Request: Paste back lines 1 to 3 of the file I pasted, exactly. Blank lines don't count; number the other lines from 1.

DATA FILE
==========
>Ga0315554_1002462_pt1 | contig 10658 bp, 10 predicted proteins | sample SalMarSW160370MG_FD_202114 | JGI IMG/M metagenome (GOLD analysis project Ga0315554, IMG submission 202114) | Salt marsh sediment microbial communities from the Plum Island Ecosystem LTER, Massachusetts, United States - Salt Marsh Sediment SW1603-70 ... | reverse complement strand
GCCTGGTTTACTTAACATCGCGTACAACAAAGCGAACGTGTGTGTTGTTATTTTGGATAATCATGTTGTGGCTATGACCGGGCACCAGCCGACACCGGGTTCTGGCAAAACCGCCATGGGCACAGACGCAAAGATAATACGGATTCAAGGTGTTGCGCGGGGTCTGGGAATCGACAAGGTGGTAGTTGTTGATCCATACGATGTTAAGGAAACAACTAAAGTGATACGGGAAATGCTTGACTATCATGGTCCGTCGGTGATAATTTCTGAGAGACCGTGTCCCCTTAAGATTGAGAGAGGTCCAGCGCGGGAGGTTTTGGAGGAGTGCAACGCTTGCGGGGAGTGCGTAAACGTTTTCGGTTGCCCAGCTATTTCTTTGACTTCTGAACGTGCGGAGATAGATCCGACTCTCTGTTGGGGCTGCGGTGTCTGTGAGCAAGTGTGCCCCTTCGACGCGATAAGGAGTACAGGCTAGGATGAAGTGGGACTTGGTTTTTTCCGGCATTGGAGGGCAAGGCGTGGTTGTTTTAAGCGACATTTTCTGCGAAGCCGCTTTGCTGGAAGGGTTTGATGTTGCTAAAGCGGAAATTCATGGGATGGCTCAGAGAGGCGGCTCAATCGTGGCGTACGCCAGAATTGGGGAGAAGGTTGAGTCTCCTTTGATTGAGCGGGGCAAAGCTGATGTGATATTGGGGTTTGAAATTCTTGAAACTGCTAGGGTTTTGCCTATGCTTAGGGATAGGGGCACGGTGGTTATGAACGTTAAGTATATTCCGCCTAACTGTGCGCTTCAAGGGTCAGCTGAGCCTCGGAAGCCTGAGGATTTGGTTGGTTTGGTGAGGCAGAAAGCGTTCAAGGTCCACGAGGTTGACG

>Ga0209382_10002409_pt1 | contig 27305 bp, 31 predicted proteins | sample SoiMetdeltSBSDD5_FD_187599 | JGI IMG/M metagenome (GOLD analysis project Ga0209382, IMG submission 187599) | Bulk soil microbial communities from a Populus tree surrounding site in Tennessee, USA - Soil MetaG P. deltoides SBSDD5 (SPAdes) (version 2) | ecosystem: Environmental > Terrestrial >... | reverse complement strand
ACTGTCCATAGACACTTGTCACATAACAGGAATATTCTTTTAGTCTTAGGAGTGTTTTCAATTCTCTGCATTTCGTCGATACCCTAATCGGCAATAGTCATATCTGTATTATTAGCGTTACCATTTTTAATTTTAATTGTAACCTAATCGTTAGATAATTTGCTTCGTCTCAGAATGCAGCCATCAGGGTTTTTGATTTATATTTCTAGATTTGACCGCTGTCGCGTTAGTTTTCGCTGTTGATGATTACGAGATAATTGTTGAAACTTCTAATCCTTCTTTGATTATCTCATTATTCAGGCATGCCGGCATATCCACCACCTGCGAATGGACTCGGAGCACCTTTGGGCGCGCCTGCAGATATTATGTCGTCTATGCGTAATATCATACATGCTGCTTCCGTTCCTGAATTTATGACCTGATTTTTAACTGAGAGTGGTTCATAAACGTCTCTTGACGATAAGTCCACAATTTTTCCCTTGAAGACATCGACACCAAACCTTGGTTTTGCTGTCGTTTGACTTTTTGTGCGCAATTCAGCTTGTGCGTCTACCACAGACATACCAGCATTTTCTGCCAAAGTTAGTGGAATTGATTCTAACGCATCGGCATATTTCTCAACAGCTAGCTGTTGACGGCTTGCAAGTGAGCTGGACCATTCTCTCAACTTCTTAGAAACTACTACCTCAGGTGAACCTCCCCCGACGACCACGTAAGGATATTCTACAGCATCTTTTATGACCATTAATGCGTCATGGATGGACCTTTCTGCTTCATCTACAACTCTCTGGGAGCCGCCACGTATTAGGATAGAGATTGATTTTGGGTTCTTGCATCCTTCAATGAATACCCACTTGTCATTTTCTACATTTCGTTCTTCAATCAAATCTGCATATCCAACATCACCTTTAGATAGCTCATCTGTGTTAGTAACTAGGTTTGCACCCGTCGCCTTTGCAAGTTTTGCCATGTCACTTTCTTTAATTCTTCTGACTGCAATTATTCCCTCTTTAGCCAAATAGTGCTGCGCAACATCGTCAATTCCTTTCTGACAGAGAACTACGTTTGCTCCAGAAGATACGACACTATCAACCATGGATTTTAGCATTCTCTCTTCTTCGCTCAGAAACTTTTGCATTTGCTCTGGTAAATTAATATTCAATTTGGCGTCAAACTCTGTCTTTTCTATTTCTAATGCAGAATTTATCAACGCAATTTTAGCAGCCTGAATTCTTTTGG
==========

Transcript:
>Ga0315554_1002462_pt1 | contig 10658 bp, 10 predicted proteins | sample SalMarSW160370MG_FD_202114 | JGI IMG/M metagenome (GOLD analysis project Ga0315554, IMG submission 202114) | Salt marsh sediment microbial communities from the Plum Island Ecosystem LTER, Massachusetts, United States - Salt Marsh Sediment SW1603-70 ... | reverse complement strand
GCCTGGTTTACTTAACATCGCGTACAACAAAGCGAACGTGTGTGTTGTTATTTTGGATAATCATGTTGTGGCTATGACCGGGCACCAGCCGACACCGGGTTCTGGCAAAACCGCCATGGGCACAGACGCAAAGATAATACGGATTCAAGGTGTTGCGCGGGGTCTGGGAATCGACAAGGTGGTAGTTGTTGATCCATACGATGTTAAGGAAACAACTAAAGTGATACGGGAAATGCTTGACTATCATGGTCCGTCGGTGATAATTTCTGAGAGACCGTGTCCCCTTAAGATTGAGAGAGGTCCAGCGCGGGAGGTTTTGGAGGAGTGCAACGCTTGCGGGGAGTGCGTAAACGTTTTCGGTTGCCCAGCTATTTCTTTGACTTCTGAACGTGCGGAGATAGATCCGACTCTCTGTTGGGGCTGCGGTGTCTGTGAGCAAGTGTGCCCCTTCGACGCGATAAGGAGTACAGGCTAGGATGAAGTGGGACTTGGTTTTTTCCGGCATTGGAGGGCAAGGCGTGGTTGTTTTAAGCGACATTTTCTGCGAAGCCGCTTTGCTGGAAGGGTTTGATGTTGCTAAAGCGGAAATTCATGGGATGGCTCAGAGAGGCGGCTCAATCGTGGCGTACGCCAGAATTGGGGAGAAGGTTGAGTCTCCTTTGATTGAGCGGGGCAAAGCTGATGTGATATTGGGGTTTGAAATTCTTGAAACTGCTAGGGTTTTGCCTATGCTTAGGGATAGGGGCACGGTGGTTATGAACGTTAAGTATATTCCGCCTAACTGTGCGCTTCAAGGGTCAGCTGAGCCTCGGAAGCCTGAGGATTTGGTTGGTTTGGTGAGGCAGAAAGCGTTCAAGGTCCACGAGGTTGACG

>Ga0209382_10002409_pt1 | contig 27305 bp, 31 predicted proteins | sample SoiMetdeltSBSDD5_FD_187599 | JGI IMG/M metagenome (GOLD analysis project Ga0209382, IMG submission 187599) | Bulk soil microbial communities from a Populus tree surrounding site in Tennessee, USA - Soil MetaG P. deltoides SBSDD5 (SPAdes) (version 2) | ecosystem: Environmental > Terrestrial >... | reverse complement strand